Champagne Pol Roger 2008 made from grapes from the Grand Crus of the Cõte des Blancs: Oiry, Chouillu, Cramant, Avize and Oger. There are two débourbages (settlings) one at the press house immediately after pressing , the second “a froid” in stainless steel tanks at 6C for 24 hours. A slow fermentation takes place in stainless steel tanks with each variety and each village kept separate. There is full malolactic fermentation prior to the final blending. The secondary fermentation takes place in bottle at 9C in cellars 33 meters below street level. It remains here until it undergoes remuage (riddling) by hand a rarity in Champagne today. The wine has hints of grapefruit, apricot and a touch of apple. Produced in limited quantities, this cuvee has been aged for 7 years in the cellars before release. $115. This Champagne was showing very well. img_2004

Champagne Taittinger Comtes de Champagne 2006 Ed said this is one of the few remaining family owned and operated Champagne houses. They age their wines for a long period before release. It is located in Reims, France. This is a complex Champagne with hints of citrus fruit, lime blossom and a touch of grapefruit. Ed is a big fan of this Champagne house and of this wine. It was one on my favorites. $130img_2006

Champagne Perrier Jouët Belle Epoque Blanc de Blancs 2002. This was by far the most expensive Champagne at the tasting. The grapes come from the best vineyards and Ed had mixed emotions as to whether it was worth the money. He added it may be one of the best Blanc de Blancs made but it needed more time especially in an exceptional vintage like 2002. There was some controversy about this wine, Ed really liked it but I felt the bottle I tasted was off. $325img_2007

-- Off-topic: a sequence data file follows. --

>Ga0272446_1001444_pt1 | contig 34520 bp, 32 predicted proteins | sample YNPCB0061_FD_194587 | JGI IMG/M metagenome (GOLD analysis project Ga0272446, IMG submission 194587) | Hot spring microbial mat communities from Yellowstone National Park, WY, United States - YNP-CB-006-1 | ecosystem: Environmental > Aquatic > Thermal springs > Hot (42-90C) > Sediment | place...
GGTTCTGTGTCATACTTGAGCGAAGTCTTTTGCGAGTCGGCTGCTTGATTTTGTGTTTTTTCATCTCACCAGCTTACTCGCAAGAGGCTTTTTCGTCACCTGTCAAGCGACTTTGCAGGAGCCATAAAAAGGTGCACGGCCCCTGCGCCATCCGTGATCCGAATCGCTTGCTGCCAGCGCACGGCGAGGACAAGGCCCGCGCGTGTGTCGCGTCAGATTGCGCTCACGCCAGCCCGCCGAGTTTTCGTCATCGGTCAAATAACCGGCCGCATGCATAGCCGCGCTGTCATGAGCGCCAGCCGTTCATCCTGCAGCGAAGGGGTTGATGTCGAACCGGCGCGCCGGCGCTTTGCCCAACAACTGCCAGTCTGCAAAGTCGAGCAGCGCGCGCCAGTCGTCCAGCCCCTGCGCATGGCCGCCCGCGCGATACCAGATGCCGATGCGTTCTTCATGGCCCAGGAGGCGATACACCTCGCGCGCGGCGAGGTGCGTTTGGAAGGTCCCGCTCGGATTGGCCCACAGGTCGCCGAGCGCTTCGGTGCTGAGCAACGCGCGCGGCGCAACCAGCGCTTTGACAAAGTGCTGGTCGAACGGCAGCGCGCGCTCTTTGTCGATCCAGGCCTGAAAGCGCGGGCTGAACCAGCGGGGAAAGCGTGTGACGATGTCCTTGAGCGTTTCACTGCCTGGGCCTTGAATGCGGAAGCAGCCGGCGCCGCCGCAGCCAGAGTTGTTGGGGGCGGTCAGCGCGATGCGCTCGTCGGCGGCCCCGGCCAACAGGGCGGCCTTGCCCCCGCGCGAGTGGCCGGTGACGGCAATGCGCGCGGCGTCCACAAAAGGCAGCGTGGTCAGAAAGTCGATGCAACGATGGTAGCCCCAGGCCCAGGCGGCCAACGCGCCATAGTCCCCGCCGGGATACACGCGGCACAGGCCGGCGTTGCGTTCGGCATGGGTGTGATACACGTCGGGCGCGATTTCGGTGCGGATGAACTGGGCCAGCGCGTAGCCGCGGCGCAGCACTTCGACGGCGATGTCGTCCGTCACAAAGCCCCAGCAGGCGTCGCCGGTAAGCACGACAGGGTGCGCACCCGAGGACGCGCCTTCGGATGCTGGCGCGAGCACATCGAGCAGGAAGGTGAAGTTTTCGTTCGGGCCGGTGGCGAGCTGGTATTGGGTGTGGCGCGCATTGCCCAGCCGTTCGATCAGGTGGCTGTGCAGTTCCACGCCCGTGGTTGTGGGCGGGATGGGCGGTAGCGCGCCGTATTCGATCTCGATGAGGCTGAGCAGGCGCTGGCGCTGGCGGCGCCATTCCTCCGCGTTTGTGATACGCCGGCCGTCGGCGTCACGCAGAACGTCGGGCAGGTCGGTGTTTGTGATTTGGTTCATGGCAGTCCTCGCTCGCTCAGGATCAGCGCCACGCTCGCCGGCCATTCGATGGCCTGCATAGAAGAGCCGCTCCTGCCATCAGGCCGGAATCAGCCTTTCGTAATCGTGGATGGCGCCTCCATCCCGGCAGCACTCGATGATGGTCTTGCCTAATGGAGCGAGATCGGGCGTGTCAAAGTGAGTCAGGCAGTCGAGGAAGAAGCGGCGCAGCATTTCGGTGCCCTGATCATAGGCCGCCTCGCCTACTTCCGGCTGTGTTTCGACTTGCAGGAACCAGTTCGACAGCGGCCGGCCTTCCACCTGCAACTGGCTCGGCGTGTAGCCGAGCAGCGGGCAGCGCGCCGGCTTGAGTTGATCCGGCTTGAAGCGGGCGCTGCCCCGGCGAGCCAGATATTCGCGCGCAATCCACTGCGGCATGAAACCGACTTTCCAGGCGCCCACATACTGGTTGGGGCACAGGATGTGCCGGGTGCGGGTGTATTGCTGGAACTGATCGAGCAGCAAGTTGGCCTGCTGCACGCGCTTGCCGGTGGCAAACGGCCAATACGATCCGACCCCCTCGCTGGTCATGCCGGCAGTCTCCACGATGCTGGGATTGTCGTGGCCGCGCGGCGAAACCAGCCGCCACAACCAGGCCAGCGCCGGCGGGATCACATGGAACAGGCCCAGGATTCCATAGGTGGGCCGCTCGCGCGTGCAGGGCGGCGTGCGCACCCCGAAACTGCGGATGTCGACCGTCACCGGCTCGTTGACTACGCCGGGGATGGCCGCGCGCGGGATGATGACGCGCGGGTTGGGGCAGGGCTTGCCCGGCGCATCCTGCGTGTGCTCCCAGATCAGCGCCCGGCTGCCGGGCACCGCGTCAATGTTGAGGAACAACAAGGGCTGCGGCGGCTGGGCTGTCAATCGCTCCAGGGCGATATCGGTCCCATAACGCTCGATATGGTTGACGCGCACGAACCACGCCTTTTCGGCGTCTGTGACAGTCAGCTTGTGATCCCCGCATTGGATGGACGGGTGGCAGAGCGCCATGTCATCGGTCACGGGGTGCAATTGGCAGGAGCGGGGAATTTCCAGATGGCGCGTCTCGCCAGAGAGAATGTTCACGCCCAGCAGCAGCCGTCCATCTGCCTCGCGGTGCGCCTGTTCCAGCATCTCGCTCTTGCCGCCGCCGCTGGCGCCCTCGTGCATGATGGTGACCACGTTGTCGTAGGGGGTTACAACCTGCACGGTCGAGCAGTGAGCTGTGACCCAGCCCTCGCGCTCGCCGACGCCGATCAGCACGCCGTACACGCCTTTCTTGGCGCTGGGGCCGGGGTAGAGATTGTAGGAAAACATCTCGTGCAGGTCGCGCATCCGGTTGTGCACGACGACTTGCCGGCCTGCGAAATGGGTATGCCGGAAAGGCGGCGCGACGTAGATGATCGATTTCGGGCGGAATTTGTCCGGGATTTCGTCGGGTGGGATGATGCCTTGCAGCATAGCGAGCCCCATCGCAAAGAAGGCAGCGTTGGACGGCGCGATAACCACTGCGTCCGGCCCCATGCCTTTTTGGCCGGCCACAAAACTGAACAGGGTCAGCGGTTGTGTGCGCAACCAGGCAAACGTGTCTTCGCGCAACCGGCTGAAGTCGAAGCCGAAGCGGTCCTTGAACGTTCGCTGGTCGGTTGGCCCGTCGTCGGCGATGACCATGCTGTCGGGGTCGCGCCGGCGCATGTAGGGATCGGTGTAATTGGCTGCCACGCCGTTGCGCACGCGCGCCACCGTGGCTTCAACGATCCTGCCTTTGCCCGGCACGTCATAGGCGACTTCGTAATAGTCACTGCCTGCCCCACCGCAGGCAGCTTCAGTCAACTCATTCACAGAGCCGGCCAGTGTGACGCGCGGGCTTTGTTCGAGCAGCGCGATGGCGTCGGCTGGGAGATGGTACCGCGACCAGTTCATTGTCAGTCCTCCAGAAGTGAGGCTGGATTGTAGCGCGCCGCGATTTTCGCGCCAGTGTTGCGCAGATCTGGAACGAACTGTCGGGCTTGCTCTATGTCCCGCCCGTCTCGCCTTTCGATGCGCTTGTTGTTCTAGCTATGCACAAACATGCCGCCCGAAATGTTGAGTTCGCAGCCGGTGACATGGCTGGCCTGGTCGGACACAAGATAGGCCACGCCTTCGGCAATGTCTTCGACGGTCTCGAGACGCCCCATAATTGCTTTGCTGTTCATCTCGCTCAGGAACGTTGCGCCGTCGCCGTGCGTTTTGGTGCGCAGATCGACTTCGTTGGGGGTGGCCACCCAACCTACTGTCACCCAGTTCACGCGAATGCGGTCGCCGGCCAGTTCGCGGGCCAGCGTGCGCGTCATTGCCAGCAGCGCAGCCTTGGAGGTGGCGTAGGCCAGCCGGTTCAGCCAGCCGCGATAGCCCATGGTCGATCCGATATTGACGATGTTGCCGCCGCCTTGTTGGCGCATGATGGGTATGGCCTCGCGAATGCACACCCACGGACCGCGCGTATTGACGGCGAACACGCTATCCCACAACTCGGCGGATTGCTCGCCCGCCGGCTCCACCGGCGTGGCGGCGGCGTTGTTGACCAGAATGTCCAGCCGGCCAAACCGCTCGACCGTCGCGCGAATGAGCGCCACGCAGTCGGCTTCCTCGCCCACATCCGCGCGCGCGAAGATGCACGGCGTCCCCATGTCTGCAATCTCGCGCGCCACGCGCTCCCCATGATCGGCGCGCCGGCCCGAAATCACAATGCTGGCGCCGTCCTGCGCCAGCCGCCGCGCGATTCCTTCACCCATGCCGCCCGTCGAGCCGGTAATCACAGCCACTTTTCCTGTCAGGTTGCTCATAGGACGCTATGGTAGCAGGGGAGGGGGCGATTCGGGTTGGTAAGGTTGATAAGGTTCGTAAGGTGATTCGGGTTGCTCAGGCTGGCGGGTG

Champagne Charles Heidsieck Blanc de Millénaires 1995 Chardonnay from the Cotes des Blanc, 4 Grand Cru and 1 Premier Cru. The wine remains in the cellar for 15 years before release. Ed said that they were one of the few houses in Reims that have a magnificent, 2,000 year old Gallo-Roman cellar to age their wines. This is complex Champagne with aromas and flavors of dried and candied fruits, dates, and notes of hazelnuts and almonds.  $195

 

Advertisements

2 Comments

Filed under AR Lenoble Champagne, Ayala, Blanc de Blancs Champagne, Bruno Paillard, Champagne, Charles Heidseck Blanv de Millenaires, Dehours Champagne, Gonet Champagne, Louis Roederer Brut, Perrier-Jouet, Pol Roger, Prestige Cuvee Champagnes, Tattinger Champagne, Tattinger Comtes de Champane, Uncategorized

Blanc de Blancs Champagne with “Champagne” Ed Mc Carthy

“Champagne Ed” Mc Carthy, author of Champagne for Dummies, presented 18 Blanc de Blancs Champagnes for the Wine Media Guild’s tasting and lunch at The Leopard at des Artistes in NYC.

Ed said that Champagne Blanc de Blancs (white from white) could only be made from Chardonnay grapes.

img_2019

Ed McCarthy

Many Champagne houses believe in the traditional philosophy that blending is better and therefore do not make a Blanc de Blancs. About 5% of all Champagne made today is Blanc de Blancs. Even though most Blanc de Blancs are lighter in style than the traditional blended ones, they can age and are best from 8 to 10 years from the vintage date.

Fuller bodied Blanc de Blancs from the Grand Cru villages, such as Krug Clos du Mesnil, Salon and Taittinger Comtes de Champagne, can age for 15 to 20 years or longer.